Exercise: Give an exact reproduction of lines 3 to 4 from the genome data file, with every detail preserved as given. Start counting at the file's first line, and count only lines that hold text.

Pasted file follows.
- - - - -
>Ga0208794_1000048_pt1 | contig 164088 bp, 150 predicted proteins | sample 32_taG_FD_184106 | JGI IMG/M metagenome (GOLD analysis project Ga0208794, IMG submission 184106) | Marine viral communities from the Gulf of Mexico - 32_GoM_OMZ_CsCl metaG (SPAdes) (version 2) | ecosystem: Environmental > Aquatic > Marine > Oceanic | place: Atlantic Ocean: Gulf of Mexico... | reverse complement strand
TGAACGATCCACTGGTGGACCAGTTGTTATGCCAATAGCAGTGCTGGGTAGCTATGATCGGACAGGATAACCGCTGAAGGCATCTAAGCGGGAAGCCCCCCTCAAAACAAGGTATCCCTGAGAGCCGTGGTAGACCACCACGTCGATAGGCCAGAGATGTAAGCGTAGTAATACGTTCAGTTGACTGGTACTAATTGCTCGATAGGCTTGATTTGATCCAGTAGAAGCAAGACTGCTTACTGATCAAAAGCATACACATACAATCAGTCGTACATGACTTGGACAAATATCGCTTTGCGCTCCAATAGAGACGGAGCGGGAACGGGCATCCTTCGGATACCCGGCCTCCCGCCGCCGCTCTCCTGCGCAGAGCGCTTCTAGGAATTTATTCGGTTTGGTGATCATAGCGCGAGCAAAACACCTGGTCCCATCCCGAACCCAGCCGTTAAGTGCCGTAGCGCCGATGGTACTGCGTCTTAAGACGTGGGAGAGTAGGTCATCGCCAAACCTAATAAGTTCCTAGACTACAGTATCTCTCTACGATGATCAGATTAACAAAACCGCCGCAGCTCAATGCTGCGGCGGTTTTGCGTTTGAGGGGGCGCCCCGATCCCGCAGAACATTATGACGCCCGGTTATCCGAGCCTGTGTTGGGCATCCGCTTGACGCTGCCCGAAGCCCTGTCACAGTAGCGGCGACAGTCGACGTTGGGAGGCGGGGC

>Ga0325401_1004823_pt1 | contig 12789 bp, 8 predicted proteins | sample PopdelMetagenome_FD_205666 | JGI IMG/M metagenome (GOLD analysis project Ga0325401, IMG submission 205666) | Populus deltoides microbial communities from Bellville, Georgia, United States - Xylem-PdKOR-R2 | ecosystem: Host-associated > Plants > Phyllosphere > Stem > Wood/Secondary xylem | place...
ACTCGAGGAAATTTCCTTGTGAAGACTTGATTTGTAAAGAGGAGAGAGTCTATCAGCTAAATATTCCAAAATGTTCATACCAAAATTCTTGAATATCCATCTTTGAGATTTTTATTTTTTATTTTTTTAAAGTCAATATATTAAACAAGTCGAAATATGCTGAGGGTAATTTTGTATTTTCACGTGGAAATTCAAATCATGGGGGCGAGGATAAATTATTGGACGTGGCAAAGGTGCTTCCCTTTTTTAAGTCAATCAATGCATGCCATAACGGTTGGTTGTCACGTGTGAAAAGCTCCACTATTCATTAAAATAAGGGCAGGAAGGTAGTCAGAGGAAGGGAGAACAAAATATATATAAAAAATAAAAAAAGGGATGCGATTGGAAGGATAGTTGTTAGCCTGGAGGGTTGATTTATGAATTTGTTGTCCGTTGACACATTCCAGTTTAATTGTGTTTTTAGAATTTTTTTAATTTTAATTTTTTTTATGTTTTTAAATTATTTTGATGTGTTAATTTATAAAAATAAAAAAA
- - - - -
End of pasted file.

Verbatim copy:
>Ga0325401_1004823_pt1 | contig 12789 bp, 8 predicted proteins | sample PopdelMetagenome_FD_205666 | JGI IMG/M metagenome (GOLD analysis project Ga0325401, IMG submission 205666) | Populus deltoides microbial communities from Bellville, Georgia, United States - Xylem-PdKOR-R2 | ecosystem: Host-associated > Plants > Phyllosphere > Stem > Wood/Secondary xylem | place...
ACTCGAGGAAATTTCCTTGTGAAGACTTGATTTGTAAAGAGGAGAGAGTCTATCAGCTAAATATTCCAAAATGTTCATACCAAAATTCTTGAATATCCATCTTTGAGATTTTTATTTTTTATTTTTTTAAAGTCAATATATTAAACAAGTCGAAATATGCTGAGGGTAATTTTGTATTTTCACGTGGAAATTCAAATCATGGGGGCGAGGATAAATTATTGGACGTGGCAAAGGTGCTTCCCTTTTTTAAGTCAATCAATGCATGCCATAACGGTTGGTTGTCACGTGTGAAAAGCTCCACTATTCATTAAAATAAGGGCAGGAAGGTAGTCAGAGGAAGGGAGAACAAAATATATATAAAAAATAAAAAAAGGGATGCGATTGGAAGGATAGTTGTTAGCCTGGAGGGTTGATTTATGAATTTGTTGTCCGTTGACACATTCCAGTTTAATTGTGTTTTTAGAATTTTTTTAATTTTAATTTTTTTTATGTTTTTAAATTATTTTGATGTGTTAATTTATAAAAATAAAAAAA